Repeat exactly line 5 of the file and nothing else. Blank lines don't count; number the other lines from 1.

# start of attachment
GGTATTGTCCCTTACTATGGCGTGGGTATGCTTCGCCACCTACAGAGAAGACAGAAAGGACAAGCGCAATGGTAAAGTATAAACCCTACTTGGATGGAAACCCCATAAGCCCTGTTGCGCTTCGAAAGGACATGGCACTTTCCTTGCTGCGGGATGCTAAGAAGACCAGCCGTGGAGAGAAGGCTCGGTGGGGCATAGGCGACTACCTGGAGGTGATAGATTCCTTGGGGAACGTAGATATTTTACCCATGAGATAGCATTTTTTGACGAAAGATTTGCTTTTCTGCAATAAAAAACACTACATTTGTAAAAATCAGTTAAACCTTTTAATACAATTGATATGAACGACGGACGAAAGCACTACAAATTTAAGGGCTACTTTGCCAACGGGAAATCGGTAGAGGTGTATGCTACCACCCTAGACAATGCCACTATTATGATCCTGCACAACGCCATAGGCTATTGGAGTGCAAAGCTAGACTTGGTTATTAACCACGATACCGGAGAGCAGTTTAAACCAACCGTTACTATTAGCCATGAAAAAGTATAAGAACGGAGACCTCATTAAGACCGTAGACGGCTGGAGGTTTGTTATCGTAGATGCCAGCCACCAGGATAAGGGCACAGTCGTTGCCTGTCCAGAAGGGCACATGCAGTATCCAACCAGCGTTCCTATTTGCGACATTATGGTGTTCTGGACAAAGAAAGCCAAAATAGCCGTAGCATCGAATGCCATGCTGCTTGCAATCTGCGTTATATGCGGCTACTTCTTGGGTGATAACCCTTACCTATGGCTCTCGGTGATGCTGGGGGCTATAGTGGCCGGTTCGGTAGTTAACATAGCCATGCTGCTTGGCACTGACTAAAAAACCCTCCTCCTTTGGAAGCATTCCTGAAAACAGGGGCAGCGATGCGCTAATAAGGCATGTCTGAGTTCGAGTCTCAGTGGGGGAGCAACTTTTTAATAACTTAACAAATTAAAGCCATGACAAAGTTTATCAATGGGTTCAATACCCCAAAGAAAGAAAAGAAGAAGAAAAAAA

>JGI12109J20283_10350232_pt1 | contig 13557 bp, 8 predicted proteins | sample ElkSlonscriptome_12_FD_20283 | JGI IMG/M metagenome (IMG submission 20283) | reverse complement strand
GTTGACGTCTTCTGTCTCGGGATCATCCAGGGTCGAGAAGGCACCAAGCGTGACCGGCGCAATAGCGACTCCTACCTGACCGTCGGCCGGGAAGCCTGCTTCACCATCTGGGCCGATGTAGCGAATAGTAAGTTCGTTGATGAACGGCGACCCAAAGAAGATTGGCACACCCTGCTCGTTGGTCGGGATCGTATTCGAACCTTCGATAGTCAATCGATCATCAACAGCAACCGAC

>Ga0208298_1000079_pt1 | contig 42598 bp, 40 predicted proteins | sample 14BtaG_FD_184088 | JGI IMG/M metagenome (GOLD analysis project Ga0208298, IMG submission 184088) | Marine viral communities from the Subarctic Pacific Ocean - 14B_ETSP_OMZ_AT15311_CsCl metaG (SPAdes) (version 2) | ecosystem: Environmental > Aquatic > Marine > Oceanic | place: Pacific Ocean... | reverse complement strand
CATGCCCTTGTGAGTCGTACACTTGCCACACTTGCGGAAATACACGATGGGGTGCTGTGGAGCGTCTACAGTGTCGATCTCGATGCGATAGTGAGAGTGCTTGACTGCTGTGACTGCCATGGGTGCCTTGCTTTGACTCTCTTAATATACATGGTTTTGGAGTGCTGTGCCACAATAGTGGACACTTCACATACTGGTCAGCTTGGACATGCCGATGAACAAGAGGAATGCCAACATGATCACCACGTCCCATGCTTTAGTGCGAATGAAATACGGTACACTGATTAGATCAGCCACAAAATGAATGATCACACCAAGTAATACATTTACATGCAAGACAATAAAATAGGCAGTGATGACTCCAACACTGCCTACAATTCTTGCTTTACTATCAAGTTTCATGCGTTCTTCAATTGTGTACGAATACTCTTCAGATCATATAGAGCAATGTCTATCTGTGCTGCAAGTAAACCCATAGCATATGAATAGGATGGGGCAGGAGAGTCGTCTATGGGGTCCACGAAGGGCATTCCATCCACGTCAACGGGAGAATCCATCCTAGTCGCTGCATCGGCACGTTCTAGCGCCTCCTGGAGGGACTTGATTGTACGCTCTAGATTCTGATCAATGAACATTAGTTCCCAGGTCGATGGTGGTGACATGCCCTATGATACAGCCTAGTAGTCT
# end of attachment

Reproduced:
CATGCCCTTGTGAGTCGTACACTTGCCACACTTGCGGAAATACACGATGGGGTGCTGTGGAGCGTCTACAGTGTCGATCTCGATGCGATAGTGAGAGTGCTTGACTGCTGTGACTGCCATGGGTGCCTTGCTTTGACTCTCTTAATATACATGGTTTTGGAGTGCTGTGCCACAATAGTGGACACTTCACATACTGGTCAGCTTGGACATGCCGATGAACAAGAGGAATGCCAACATGATCACCACGTCCCATGCTTTAGTGCGAATGAAATACGGTACACTGATTAGATCAGCCACAAAATGAATGATCACACCAAGTAATACATTTACATGCAAGACAATAAAATAGGCAGTGATGACTCCAACACTGCCTACAATTCTTGCTTTACTATCAAGTTTCATGCGTTCTTCAATTGTGTACGAATACTCTTCAGATCATATAGAGCAATGTCTATCTGTGCTGCAAGTAAACCCATAGCATATGAATAGGATGGGGCAGGAGAGTCGTCTATGGGGTCCACGAAGGGCATTCCATCCACGTCAACGGGAGAATCCATCCTAGTCGCTGCATCGGCACGTTCTAGCGCCTCCTGGAGGGACTTGATTGTACGCTCTAGATTCTGATCAATGAACATTAGTTCCCAGGTCGATGGTGGTGACATGCCCTATGATACAGCCTAGTAGTCT